OpinionHated

The Hated Opinionated One

Velveteen’s Fortunate Mishap

Posted by Scotio on April 9, 2008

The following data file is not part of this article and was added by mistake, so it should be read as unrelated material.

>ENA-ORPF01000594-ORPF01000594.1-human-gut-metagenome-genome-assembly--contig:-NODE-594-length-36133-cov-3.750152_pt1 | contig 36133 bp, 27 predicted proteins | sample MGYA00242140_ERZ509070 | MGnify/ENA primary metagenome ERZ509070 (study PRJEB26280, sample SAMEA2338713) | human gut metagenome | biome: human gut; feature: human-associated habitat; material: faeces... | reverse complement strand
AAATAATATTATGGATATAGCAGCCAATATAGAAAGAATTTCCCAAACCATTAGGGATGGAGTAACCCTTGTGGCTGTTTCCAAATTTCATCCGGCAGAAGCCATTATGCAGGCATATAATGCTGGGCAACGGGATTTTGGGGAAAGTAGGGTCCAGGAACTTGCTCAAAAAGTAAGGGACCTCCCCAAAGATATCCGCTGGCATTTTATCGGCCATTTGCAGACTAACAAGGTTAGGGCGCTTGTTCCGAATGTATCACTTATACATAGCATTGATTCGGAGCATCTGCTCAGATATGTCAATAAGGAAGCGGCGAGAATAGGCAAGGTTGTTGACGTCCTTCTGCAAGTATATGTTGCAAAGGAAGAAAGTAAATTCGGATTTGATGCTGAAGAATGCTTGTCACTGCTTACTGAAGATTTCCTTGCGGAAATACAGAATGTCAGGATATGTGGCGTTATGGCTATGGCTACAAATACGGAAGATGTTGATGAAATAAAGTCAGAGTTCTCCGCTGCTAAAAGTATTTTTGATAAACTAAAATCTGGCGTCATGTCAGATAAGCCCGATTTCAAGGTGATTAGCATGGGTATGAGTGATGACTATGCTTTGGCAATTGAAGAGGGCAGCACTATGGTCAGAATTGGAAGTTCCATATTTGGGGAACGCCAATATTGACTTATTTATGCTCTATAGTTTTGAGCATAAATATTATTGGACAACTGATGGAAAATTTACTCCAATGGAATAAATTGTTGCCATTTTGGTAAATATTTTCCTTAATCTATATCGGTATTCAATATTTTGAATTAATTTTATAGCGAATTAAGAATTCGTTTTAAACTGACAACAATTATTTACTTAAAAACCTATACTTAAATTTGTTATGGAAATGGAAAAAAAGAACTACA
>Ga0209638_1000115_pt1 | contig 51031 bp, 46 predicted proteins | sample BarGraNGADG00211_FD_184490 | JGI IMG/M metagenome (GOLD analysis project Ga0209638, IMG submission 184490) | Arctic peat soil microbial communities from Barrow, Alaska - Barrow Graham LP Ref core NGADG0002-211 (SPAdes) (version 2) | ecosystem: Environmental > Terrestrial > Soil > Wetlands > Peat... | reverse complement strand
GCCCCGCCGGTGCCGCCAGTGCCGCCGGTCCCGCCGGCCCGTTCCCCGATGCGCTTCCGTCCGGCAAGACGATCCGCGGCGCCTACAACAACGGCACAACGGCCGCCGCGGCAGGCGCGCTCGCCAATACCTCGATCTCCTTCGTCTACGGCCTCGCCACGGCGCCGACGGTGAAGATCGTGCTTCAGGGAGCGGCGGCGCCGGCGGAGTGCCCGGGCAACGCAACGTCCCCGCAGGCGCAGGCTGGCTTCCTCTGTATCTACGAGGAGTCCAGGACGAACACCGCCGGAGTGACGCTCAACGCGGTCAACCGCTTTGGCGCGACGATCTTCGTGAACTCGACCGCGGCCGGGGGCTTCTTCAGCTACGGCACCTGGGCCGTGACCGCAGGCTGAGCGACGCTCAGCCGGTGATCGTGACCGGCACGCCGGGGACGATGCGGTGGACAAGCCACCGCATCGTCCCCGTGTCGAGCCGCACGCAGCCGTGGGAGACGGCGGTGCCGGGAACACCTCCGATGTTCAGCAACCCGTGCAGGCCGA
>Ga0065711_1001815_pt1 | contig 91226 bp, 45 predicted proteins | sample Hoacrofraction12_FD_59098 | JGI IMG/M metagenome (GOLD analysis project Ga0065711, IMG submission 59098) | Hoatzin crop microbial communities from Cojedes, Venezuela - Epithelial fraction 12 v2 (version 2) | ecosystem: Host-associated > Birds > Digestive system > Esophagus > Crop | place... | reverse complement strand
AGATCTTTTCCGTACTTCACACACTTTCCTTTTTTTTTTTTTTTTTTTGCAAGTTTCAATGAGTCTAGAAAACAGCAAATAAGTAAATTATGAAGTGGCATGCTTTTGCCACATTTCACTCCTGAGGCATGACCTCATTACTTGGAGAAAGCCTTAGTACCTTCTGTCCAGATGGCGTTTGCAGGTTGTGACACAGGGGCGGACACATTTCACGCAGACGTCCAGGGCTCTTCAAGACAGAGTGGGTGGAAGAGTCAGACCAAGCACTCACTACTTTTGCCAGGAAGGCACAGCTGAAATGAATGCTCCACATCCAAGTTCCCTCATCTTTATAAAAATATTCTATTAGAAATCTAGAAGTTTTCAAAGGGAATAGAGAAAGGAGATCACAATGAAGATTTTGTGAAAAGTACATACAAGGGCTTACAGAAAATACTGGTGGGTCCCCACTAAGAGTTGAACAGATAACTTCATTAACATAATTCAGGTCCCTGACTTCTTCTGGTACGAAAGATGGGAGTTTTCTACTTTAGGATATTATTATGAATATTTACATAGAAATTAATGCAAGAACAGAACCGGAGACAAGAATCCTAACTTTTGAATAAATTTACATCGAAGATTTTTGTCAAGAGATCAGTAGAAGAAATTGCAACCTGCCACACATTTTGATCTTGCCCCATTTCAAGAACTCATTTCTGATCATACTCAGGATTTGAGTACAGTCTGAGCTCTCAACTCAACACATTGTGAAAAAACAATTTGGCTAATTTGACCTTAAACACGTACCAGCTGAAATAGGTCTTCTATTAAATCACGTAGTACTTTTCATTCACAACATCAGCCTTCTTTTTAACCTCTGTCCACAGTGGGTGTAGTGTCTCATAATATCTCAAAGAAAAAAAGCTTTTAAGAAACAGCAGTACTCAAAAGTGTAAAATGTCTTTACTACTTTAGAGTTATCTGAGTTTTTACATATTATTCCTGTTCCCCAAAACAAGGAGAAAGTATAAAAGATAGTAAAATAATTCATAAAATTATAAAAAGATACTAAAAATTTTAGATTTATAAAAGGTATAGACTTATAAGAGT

For an underground/up-and-coming band, it’s a wonderful thing when someone mistags your album for one of a band that is in heavy rotation in the USA or around the whole world. The band Velveteen(not to be confused with the American band, Velvet Teen), were the recent blessed recipients of such a wonderful mishap when someone falsely uploaded their album as Death Cab For Cutie’s Narrow Stairs album. Lucky for them, their album, Home Waters, is wonderful from start to finish. Though you’ll find no Ben Gibbard songwriting(well, almost), nor will you hear Chris Walla production/guitar work. But, like I said, that is nothing to fret over. The first piece of proof of that is the second track, first full song of the album, “After The K.M. Tapes.” I can’t tell you who K.M. is, or if it stands for a particular object, but it doesn’t diminish the awesomeness of this song. With subtle Shoegazing influences, Indie Rock singing, and Sunny Day Real Estate(one of DCFC’s influenced) styled songwriting. The melancholy vibe from “The Drummer Goes Berserk,” is hard to miss. With the keyboard keys chiming along like a morbid bedtime melody, you’re treated with the steady flow of a drum machine instead of an actual drummer losing his marbles during recording. True to Indie fashion, the title leaves you wondering what exactly does it have to do with the song(could the drummer have spazzed out prior to recording forcing them to use the drum machine in his place?). No matter the reason, all the sounds are in perfect marriage with the almost-emo tone of the singer. On “The Getaway,” it’s not hard to see the comparison between Velv & Death Cab. Sounding like something missing from between the Transatlanticism and Plans period of DCFC, Velveteen hits all the right notes at exactly the right time. If Zach Braff is listening to them, then you can expect them to be featured on whatever new movie he has in the works. “Come `Round Here No More” has to be one of the most peculiar songs on the album. As the band brings up an obstructing wall of sound while the singer keeps softly belting out lyrics as if he’s oblivious to the noise that’s drowning him out in every sense. On “Interlude: The DJ Affair,” a moderate listener of Death Cab would have to double check(maybe even triple), to make sure that Carsten Schrauff didn’t magically turn into Ben Gibbard in the middle of the album. “Firework Special” brings the bass-heavy side of Indie music. With fast alternate picking, you get the feeling that the guitar is sparkling like a crystal instrument in the back ground(Think Nick Zinner’s playing for Yeah Yeah Yeah’s song “Maps”). Filling up with intensity during the climax, Schrauff sings in a distorted microphone that makes him sound like he’s standing six feet behind the band and yelling in hopes that the mic will pick up his voice. A very dynamic effect for such a beautifully driven song. With aggressive bridge performances and a runaway train drum track, “The Big Lay Off” offers more than your typical moaning and groaning. The song is more in line with a coming to terms, revelation, or even an epiphanic moment that has finally made itself known. Tying everything up is “Epilogue: Night Swimming.” Another similar album cut to one that sounds like it could be featured on an album by the band that they were intentionally mislabeled as. With what sounds like a spaceship running idle in the background, they play the piano and strum their guitars in near perfect unison. Followed by nothing but the sound of this Solar Aquatic noise lulling you into the end of an album that was lucky enough to be well deserving of the unintentional attention that they have received. Is this album going to change the world? No. But, it’s still an astonishing piece of musicmanship that most acts can’t seem to muster up in this day and age.

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